Rescue Angioplasty or Repeat Fibrinolysis After Failed Fibrinolytic Therapy for ST-Segment Myocardial Infarction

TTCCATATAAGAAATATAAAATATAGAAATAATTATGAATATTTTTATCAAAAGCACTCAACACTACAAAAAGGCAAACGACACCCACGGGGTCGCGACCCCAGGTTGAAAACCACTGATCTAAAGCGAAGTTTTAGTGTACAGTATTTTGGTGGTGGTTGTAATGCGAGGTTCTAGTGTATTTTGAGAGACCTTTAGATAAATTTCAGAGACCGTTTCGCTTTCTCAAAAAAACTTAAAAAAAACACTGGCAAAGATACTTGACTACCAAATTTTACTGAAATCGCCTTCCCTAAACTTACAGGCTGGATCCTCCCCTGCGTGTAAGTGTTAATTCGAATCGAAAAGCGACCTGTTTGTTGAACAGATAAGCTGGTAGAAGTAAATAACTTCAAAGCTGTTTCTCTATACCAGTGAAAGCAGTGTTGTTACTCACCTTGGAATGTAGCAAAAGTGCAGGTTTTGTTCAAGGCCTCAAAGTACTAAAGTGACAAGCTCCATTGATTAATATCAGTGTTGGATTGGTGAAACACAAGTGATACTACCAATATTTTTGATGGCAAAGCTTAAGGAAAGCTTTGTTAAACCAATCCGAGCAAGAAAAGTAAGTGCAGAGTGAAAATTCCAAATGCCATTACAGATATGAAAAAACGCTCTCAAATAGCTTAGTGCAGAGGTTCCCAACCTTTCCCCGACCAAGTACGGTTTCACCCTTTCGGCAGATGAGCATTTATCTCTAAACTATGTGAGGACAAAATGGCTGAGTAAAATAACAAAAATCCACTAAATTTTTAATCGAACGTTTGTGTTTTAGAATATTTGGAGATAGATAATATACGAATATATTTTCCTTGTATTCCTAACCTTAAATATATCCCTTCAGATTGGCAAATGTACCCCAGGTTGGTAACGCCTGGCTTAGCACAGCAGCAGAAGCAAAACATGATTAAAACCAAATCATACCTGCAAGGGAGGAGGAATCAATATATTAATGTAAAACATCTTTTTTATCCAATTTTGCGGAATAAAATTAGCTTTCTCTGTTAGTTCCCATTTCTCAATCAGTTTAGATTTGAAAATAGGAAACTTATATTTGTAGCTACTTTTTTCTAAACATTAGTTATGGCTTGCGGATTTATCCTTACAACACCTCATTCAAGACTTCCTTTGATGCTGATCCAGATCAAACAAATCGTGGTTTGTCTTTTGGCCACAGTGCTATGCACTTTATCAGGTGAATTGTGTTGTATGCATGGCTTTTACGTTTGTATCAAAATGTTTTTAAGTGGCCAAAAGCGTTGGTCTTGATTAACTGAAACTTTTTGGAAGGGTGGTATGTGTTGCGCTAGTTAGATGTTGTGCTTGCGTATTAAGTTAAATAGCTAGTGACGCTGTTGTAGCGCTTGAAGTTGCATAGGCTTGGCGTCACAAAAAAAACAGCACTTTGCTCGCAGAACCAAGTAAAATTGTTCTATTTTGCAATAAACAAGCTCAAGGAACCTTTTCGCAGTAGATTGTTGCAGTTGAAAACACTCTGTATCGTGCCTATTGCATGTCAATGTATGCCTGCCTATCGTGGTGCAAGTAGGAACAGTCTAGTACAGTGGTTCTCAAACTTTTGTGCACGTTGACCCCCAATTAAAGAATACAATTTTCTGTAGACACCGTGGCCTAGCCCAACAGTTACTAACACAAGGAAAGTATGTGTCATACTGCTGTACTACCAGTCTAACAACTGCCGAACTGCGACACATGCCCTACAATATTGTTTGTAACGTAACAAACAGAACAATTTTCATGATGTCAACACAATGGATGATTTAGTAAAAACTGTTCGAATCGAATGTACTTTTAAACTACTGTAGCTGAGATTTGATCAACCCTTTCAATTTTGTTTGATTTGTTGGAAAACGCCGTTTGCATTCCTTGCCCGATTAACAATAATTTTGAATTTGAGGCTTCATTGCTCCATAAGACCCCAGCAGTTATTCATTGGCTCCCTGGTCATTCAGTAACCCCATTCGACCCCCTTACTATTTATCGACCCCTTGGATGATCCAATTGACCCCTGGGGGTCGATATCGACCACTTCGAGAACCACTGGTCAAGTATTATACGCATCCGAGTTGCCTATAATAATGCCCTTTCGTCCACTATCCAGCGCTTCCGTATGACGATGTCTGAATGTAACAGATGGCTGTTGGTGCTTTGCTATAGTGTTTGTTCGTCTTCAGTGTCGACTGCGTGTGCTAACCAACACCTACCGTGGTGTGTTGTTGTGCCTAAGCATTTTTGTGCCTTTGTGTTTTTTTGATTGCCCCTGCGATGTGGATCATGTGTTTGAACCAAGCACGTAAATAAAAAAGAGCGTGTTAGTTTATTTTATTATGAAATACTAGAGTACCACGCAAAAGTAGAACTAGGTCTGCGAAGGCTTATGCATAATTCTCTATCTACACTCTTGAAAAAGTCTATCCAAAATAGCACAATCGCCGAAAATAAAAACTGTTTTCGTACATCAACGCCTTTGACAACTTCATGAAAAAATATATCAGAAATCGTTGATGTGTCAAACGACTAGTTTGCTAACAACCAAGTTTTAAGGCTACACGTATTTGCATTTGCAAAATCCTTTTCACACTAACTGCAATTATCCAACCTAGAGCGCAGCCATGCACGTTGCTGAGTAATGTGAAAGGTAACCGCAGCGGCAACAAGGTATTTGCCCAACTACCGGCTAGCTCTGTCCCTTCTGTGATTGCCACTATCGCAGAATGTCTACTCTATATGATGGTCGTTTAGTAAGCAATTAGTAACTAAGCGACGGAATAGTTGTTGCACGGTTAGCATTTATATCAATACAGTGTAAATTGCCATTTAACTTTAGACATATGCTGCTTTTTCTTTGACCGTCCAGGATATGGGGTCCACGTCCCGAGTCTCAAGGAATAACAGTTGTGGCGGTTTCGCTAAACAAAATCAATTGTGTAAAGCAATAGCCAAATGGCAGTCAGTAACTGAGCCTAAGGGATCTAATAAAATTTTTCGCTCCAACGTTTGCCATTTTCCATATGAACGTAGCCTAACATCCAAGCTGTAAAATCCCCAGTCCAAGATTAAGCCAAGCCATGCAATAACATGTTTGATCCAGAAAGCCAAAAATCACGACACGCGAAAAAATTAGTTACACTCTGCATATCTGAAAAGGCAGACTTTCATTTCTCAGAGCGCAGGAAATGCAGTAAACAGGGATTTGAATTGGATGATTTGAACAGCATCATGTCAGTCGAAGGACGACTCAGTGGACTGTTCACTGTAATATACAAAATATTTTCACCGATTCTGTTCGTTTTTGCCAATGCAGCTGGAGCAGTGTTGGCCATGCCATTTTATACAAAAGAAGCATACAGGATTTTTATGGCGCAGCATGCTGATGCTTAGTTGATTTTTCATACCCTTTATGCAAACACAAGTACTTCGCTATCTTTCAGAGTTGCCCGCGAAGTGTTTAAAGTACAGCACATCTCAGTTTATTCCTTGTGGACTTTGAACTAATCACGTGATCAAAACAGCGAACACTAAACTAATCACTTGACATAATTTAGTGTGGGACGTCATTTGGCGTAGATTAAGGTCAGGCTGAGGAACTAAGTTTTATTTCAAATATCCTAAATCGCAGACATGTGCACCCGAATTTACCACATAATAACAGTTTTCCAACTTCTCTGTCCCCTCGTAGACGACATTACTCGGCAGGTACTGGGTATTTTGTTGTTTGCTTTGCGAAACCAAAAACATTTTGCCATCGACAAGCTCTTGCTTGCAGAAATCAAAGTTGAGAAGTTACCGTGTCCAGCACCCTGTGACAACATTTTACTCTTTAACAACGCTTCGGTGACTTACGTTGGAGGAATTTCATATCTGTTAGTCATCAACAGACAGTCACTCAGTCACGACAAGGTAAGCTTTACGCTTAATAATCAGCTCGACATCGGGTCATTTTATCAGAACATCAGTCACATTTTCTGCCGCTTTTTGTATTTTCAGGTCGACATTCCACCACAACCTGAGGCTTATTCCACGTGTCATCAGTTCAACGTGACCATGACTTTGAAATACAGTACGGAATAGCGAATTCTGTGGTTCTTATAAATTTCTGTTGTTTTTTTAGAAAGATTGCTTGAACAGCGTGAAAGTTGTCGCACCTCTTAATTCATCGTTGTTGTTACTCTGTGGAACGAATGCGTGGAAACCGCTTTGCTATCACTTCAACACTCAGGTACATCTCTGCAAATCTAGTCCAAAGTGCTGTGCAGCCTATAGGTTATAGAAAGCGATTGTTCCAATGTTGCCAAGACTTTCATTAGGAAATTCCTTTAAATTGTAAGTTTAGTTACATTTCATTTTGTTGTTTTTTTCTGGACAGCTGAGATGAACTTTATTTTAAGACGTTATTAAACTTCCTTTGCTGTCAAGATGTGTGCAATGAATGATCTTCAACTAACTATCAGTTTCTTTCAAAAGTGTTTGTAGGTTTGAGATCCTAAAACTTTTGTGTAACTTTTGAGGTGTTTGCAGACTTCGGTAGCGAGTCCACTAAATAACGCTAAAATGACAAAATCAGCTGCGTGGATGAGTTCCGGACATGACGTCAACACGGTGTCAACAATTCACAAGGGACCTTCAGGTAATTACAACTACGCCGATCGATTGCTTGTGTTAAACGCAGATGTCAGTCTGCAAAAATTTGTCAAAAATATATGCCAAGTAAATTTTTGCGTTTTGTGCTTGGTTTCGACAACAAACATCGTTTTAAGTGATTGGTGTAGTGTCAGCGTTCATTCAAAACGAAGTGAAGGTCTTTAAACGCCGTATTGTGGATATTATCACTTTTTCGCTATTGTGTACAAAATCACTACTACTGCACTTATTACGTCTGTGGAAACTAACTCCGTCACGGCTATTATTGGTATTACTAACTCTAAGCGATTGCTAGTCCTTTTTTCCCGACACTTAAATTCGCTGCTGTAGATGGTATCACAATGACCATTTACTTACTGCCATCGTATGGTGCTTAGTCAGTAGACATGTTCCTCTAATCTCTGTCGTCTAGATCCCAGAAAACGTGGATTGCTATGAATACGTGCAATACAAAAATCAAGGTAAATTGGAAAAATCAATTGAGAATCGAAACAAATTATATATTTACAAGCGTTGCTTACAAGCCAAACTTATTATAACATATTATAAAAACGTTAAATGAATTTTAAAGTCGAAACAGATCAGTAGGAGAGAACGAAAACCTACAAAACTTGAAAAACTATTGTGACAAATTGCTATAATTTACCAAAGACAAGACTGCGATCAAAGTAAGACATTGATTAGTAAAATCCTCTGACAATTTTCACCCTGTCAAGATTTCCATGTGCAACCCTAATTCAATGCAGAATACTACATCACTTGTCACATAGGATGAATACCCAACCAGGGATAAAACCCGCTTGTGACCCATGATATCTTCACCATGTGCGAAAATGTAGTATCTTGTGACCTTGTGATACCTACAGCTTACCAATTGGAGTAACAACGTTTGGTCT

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OBJECTIVES: We sought to best estimate the benefits and risks associated with rescue percutaneous coronary intervention (PCI) and repeat fibrinolytic therapy as compared with conservative management in patients with failed fibrinolytic therapy for ST-segment myocardial infarction (STEMI). BACKGROUND: Fibrinolytic therapy is the most common treatment for STEMI; however, the best therapy in patients who fail to achieve reperfusion after fibrinolytic therapy remains uncertain. METHODS: We performed a meta-analysis of randomized trials using a fixed-effects model. We included 8 trials enrolling 1,177 patients with follow-up duration ranging from hospital discharge to 6 months. RESULTS: Rescue PCI was associated with no significant reduction in all-cause mortality (relative risk [RR] 0.69; 95% confidence interval [CI] 0.46 to 1.05), but was associated with significant risk reductions in heart failure (RR 0.73; 95% CI 0.54 to 1.00) and reinfarction (RR 0.58; 95% CI 0.35 to 0.97) when compared with conservative treatment. Rescue PCI was associated with an increased risk of stroke (RR 4.98; 95% CI 1.10 to 22.5) and minor bleeding (RR 4.58; 95% CI 2.46 to 8.55). Repeat fibrinolytic therapy was not associated with significant improvements in all-cause mortality (RR 0.68; 95% CI 0.41 to 1.14) or reinfarction (RR 1.79; 95% CI 0.92 to 3.48), but was associated with an increased risk for minor bleeding (RR 1.84; 95% CI 1.06 to 3.18). CONCLUSIONS: Rescue PCI is associated with improved clinical outcomes for STEMI patients after failed fibrinolytic therapy, but these benefits must be interpreted in the context of potential risks. On the other hand, repeat fibrinolytic therapy is not associated with significant clinical improvement and may be associated with increased harm.
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